Eccentric England: The Headington Shark

Headington Shark
Henry Flower

Once again, I’m back in Oxford for my annual summer working holiday. I love this place. This quintessentially English city offers beautiful colleges, the world’s coolest museum, even the chance to bump into the Queen.

But all this pales in comparison to the sight of a giant shark crashing into a roof.

The Oxford suburb of Headington is a bit dull, so local resident Bill Heine at 2 New High Street decided to commission sculptor John Buckley to create a 25-foot shark to adorn his roof. It was put up on August 9, 1986, the 41st anniversary of the Nagasaki bombing. As Heine explained, “The shark was to express someone feeling totally impotent and ripping a hole in their roof out of a sense of impotence and anger and desperation … It is saying something about CND, nuclear power, Chernobyl and Nagasaki.”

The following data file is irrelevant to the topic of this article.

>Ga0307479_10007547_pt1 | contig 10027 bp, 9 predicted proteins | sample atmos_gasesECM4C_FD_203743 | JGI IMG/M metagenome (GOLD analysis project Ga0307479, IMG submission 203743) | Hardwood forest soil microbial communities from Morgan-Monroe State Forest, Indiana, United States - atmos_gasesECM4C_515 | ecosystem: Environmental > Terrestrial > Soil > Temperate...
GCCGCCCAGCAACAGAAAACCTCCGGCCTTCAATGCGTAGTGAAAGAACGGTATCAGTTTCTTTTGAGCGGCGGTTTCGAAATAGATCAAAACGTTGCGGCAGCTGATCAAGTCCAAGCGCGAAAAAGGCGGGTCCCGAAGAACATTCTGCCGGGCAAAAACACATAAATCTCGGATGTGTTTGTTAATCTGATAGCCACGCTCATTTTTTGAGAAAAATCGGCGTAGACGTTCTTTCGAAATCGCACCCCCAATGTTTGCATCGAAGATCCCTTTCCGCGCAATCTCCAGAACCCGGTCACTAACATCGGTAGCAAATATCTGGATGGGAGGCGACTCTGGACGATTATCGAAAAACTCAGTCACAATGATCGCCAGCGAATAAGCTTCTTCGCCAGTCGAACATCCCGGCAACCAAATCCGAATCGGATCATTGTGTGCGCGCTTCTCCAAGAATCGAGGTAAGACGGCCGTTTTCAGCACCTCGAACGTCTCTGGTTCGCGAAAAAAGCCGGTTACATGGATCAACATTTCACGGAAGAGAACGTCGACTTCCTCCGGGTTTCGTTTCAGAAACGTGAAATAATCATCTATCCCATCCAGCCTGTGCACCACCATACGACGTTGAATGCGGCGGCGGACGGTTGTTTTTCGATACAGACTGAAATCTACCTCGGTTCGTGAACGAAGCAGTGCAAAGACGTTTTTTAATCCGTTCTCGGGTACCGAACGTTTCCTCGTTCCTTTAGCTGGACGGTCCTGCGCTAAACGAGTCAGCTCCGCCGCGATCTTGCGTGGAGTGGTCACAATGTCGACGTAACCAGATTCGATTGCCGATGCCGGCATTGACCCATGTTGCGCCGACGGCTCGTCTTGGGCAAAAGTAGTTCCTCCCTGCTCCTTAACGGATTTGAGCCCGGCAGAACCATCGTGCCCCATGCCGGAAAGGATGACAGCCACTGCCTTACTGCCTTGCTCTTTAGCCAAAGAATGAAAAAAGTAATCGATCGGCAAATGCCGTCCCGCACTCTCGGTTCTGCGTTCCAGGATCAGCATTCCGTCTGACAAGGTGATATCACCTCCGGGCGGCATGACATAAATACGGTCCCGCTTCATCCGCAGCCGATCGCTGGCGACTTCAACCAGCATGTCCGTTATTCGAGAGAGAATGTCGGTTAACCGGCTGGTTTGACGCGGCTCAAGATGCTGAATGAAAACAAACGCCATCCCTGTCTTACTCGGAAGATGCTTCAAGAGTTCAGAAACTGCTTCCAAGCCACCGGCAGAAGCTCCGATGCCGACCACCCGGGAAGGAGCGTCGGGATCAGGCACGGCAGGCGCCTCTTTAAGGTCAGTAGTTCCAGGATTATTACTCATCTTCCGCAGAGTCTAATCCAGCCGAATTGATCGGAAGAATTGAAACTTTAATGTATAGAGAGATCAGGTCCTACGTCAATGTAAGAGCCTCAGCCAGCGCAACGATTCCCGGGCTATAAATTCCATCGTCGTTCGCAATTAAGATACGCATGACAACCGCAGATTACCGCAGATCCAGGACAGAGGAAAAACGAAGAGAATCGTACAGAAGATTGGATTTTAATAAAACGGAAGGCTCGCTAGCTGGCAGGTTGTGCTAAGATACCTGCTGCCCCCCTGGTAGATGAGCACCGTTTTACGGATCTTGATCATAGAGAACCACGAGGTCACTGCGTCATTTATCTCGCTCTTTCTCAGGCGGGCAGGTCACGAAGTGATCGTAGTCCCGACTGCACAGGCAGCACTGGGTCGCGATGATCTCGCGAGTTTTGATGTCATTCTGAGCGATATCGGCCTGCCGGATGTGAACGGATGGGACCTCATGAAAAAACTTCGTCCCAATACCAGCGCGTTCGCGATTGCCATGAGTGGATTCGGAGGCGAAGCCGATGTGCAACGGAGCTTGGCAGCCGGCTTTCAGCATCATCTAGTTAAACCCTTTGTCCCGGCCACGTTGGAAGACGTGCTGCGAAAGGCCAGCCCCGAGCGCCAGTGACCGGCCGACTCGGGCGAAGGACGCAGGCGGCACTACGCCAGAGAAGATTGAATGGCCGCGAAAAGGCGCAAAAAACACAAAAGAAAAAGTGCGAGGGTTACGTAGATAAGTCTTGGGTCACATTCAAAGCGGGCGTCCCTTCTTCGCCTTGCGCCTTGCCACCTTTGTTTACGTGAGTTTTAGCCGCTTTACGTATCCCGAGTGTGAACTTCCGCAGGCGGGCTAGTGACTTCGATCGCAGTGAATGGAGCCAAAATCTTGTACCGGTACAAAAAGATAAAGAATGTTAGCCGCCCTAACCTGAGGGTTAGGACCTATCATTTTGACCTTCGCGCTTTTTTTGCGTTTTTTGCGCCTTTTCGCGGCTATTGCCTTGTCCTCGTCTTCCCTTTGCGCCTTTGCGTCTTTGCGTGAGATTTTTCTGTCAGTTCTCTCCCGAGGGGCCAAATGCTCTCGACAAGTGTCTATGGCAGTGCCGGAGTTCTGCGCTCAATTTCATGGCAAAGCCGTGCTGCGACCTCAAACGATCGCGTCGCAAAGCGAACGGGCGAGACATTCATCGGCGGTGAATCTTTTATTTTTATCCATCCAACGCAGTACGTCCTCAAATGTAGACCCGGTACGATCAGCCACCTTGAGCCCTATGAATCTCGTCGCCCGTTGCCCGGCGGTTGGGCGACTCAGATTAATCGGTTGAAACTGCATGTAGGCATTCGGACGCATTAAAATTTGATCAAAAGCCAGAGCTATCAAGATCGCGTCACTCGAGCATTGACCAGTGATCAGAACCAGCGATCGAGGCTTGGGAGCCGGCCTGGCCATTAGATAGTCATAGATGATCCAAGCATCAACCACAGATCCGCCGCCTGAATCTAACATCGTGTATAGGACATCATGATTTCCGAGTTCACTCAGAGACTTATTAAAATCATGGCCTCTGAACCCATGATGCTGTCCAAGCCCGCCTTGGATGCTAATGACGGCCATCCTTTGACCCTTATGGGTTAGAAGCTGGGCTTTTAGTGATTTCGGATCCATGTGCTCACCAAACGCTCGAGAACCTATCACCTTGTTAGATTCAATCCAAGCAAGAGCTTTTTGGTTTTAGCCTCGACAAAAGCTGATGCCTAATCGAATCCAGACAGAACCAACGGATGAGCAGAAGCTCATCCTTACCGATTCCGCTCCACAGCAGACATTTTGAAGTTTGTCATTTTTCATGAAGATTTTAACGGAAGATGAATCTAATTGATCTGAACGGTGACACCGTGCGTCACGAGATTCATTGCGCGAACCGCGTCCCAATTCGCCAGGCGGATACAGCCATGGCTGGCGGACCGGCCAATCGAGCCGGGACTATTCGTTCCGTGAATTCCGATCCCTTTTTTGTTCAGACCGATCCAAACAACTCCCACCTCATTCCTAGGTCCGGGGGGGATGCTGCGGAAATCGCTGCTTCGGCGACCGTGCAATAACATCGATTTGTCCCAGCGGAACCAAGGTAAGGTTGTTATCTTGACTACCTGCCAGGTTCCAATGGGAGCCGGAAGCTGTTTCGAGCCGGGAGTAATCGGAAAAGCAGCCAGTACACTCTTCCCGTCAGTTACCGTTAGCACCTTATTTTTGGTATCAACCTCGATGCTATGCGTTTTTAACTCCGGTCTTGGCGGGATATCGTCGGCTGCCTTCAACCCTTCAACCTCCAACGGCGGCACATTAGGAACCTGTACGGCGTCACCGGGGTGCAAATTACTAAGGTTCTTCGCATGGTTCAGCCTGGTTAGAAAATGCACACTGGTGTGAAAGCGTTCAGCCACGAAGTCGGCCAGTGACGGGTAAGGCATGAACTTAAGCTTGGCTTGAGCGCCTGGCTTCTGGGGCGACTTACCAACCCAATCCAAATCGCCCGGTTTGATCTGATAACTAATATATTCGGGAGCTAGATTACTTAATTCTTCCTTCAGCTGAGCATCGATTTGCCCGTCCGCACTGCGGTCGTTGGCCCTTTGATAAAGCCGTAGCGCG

The clipboard Nazis in the local council were not amused. They tried to have it removed as a pubic hazard. When their engineer said it was perfectly safe, they tried various other excuses. Much legal wrangling ensued.

Decades later, the naysayers are all gone and the shark is still there. It’s a much-loved local landmark, a modern folly. I see it every time I come in on the bus from London and enjoy pointing it out to newcomers. There’s even a Headington Shark Appreciation Society on Facebook with more than a thousand members. So if you’re coming to Oxford, pop on over and see the Headington Shark.